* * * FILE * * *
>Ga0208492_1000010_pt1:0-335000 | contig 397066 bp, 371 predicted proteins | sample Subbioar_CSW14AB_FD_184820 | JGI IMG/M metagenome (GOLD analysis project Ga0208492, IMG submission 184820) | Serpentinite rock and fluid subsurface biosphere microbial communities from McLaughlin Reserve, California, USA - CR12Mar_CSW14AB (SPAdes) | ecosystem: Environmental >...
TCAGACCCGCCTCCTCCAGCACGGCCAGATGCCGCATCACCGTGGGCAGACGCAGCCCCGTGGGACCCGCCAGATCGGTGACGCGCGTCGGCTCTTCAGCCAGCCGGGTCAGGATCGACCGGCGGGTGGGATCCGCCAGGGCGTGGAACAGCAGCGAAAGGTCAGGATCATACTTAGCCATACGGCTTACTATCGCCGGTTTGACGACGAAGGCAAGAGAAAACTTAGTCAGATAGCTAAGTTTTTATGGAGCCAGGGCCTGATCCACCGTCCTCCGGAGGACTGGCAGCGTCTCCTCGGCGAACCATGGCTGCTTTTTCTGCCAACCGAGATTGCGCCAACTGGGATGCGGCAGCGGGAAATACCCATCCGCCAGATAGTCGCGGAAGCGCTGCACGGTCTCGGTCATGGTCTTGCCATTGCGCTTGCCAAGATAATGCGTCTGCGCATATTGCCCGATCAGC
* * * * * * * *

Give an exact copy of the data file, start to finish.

>Ga0208492_1000010_pt1:0-335000 | contig 397066 bp, 371 predicted proteins | sample Subbioar_CSW14AB_FD_184820 | JGI IMG/M metagenome (GOLD analysis project Ga0208492, IMG submission 184820) | Serpentinite rock and fluid subsurface biosphere microbial communities from McLaughlin Reserve, California, USA - CR12Mar_CSW14AB (SPAdes) | ecosystem: Environmental >...
TCAGACCCGCCTCCTCCAGCACGGCCAGATGCCGCATCACCGTGGGCAGACGCAGCCCCGTGGGACCCGCCAGATCGGTGACGCGCGTCGGCTCTTCAGCCAGCCGGGTCAGGATCGACCGGCGGGTGGGATCCGCCAGGGCGTGGAACAGCAGCGAAAGGTCAGGATCATACTTAGCCATACGGCTTACTATCGCCGGTTTGACGACGAAGGCAAGAGAAAACTTAGTCAGATAGCTAAGTTTTTATGGAGCCAGGGCCTGATCCACCGTCCTCCGGAGGACTGGCAGCGTCTCCTCGGCGAACCATGGCTGCTTTTTCTGCCAACCGAGATTGCGCCAACTGGGATGCGGCAGCGGGAAATACCCATCCGCCAGATAGTCGCGGAAGCGCTGCACGGTCTCGGTCATGGTCTTGCCATTGCGCTTGCCAAGATAATGCGTCTGCGCATATTGCCCGATCAGC